New recommendations impact mental health and well-being outcomes for looked after children

An expert group set up last year to improve mental health support for children in care, said those working closely with looked-after children, including foster carers, children's home staff and special guardians, often lack training to support their often complex mental health needs.

report by the group, published today, calls for all those working with looked-after children to receive specific children and young people's mental health training "so they are equipped with the appropriate skills" to support them.

This should have a particular focus on managing behavior and be consistent across sectors, so that all professionals and carers are adopting the same approach, the report adds.

"A whole system framework of training that prepares and supports carers and professionals, respecting their roles in supporting young people, is crucial," the report states.

"This collaborative approach would both provide those at the frontline of supporting our young people with the resources to respond to and contain a range of behaviours and mental health needs, and ensure that everyone involved in their care is coming from the same understanding and knowledge base.

The key recommendations from the working group are extensive including recommendations to review Ofsted's regulatory frameworks.  

Key Risks Include The Following Recommendations

There is insufficient accountability in the current system.

1. Clinical Commissioning Groups should ensure commissioning is informed by a Joint Strategic Needs Assessment (JSNA) which addresses the mental health and wellbeing needs of looked after children and care leavers. This should be reflected in Local Transformation Plans.

2. The Local Safeguarding Children Board, Corporate Parent Board and Health and Wellbeing Board should give appropriate priority to ensuring that the mental health needs of children and young people in care and leaving care are met.

3. Ofsted, the Care Quality Commission and Her Majesty’s Inspectorate of Prisons should review their regulatory frameworks linked to registration to ensure that equal weight and attention is being given to mental and physical health needs.

4. The statutory review of the child’s care plan by the independent reviewing officers must include at each meeting a review of whether mental health needs have been met.

The outcomes include key recommendations for the Children and Young People's workforce including support for carers and workers own mental health and well-being. 

Children and Young People's Workforce Recommendations Include

Foster carers, special guardians, kinship carers, adoptive parents and those providing first-line support in children’s homes are recognised and valued as members of the workforce. They are provided with opportunities for training and development and are included in decision-making. They have access to support and advice from specialist mental health services for their own mental health and that of the child for whom they are caring.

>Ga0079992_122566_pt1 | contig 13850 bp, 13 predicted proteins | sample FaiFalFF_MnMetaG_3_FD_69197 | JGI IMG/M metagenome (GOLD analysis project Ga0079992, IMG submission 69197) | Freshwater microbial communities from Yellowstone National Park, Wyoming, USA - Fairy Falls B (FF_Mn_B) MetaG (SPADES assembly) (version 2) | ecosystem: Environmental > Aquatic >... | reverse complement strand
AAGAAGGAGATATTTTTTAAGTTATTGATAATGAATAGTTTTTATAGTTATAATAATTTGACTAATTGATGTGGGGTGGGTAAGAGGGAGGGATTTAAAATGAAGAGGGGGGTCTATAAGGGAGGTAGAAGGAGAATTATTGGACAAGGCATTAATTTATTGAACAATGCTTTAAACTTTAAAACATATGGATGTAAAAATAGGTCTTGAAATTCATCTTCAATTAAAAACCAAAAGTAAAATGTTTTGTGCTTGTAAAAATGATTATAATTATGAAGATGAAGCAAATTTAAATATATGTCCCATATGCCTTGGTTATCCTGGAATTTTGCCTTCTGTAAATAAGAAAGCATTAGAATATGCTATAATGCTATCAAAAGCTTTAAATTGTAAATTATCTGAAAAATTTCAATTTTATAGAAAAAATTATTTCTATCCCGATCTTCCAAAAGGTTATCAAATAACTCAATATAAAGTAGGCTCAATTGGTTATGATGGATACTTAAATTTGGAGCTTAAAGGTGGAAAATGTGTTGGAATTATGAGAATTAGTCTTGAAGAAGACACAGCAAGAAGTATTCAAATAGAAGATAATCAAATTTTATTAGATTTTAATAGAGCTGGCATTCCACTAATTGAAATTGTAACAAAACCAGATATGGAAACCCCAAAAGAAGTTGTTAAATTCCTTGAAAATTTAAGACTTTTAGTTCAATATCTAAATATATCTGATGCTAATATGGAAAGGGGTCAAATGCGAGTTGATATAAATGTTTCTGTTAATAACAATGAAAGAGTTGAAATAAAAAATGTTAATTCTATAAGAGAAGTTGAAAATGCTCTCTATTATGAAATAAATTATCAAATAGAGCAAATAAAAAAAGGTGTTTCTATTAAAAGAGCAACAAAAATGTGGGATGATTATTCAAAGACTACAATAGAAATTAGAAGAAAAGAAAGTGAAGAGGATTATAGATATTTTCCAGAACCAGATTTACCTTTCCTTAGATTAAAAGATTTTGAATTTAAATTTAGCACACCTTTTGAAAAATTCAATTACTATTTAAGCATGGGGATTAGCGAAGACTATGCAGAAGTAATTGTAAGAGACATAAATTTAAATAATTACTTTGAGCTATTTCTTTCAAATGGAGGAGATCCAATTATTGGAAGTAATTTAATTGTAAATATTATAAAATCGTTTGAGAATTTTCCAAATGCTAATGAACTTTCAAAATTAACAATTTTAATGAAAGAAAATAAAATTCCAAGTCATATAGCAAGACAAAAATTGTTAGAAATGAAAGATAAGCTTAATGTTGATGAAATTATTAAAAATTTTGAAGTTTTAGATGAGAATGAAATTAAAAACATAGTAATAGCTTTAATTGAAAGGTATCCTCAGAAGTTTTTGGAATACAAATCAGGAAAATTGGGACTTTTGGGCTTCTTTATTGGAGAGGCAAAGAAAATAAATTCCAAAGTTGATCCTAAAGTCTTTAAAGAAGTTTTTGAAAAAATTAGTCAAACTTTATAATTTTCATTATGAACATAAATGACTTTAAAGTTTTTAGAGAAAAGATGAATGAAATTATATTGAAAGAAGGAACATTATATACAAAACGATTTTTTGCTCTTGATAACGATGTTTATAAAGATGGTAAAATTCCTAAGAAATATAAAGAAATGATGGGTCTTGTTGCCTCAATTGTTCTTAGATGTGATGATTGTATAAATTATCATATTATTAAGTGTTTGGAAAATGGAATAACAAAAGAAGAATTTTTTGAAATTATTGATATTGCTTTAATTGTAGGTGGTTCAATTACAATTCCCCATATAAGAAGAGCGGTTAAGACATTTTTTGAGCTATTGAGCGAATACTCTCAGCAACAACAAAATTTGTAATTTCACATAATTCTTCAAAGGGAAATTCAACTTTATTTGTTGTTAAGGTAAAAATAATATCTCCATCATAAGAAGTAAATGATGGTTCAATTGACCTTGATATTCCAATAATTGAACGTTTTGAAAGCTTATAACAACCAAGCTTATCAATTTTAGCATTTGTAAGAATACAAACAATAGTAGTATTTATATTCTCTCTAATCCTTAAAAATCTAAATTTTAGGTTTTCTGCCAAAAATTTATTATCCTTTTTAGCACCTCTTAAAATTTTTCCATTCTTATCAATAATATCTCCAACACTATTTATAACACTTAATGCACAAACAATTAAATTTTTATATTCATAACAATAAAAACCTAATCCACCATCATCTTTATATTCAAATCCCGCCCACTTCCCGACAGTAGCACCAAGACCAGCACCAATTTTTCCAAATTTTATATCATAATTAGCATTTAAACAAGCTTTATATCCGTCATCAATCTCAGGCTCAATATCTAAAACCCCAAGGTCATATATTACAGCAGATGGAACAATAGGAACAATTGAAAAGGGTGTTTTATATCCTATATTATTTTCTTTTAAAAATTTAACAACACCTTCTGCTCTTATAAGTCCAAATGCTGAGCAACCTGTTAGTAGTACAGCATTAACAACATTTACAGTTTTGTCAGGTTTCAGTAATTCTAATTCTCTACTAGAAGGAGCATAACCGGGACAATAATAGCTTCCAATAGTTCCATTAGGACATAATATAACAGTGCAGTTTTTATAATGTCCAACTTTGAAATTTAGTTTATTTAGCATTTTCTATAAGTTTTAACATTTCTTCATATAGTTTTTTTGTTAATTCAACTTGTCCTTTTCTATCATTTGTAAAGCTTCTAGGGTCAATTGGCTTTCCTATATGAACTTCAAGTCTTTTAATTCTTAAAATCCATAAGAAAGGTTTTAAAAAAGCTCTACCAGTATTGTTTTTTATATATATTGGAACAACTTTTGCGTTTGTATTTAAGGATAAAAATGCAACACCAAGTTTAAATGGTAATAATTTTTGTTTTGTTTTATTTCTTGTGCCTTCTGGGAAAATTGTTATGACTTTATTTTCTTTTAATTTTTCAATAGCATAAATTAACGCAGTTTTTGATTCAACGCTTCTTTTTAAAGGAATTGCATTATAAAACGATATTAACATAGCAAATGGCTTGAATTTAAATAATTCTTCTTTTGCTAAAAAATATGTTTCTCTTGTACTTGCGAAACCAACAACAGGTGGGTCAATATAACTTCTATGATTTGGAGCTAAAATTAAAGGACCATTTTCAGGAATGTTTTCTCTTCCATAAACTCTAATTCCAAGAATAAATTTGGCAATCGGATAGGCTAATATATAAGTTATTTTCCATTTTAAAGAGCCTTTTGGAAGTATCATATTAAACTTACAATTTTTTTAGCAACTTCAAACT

Key risk

Those working directly with young people do not always receive sufficient training to support complex mental health needs.

Recommendation

1. Caregivers should receive support for their own mental health and wellbeing.

2. Everyone working directly with looked after children should receive training on children and young people’s mental health so they are equipped with the appropriate skills.

New models offer practice advice to support mental health and well-being outcomes for looked after children and young people.

A series of model, eco-maps and decision trees represent an approach that allows the child or young person to access timely intervention and support that is responsive to their needs has been designed to support practice. It can be activated by anyone within the child or young person’s network, with a recognition that mental health is a continuum.

www.rezume.co.uk

The outcomes and recommendations are far reaching and extend vital support to looked after children and those who care for them. They set out recommendations system wide across care, health and education and include a website for children and young people outlining the care and support recommended. 

2018-02-22T22:36:35+00:00

About the Author:

Maggie Danesfahani is a social care consultant with over 20 years experience in supporting children's residential services to become and stay Ofsted Inspection ready.

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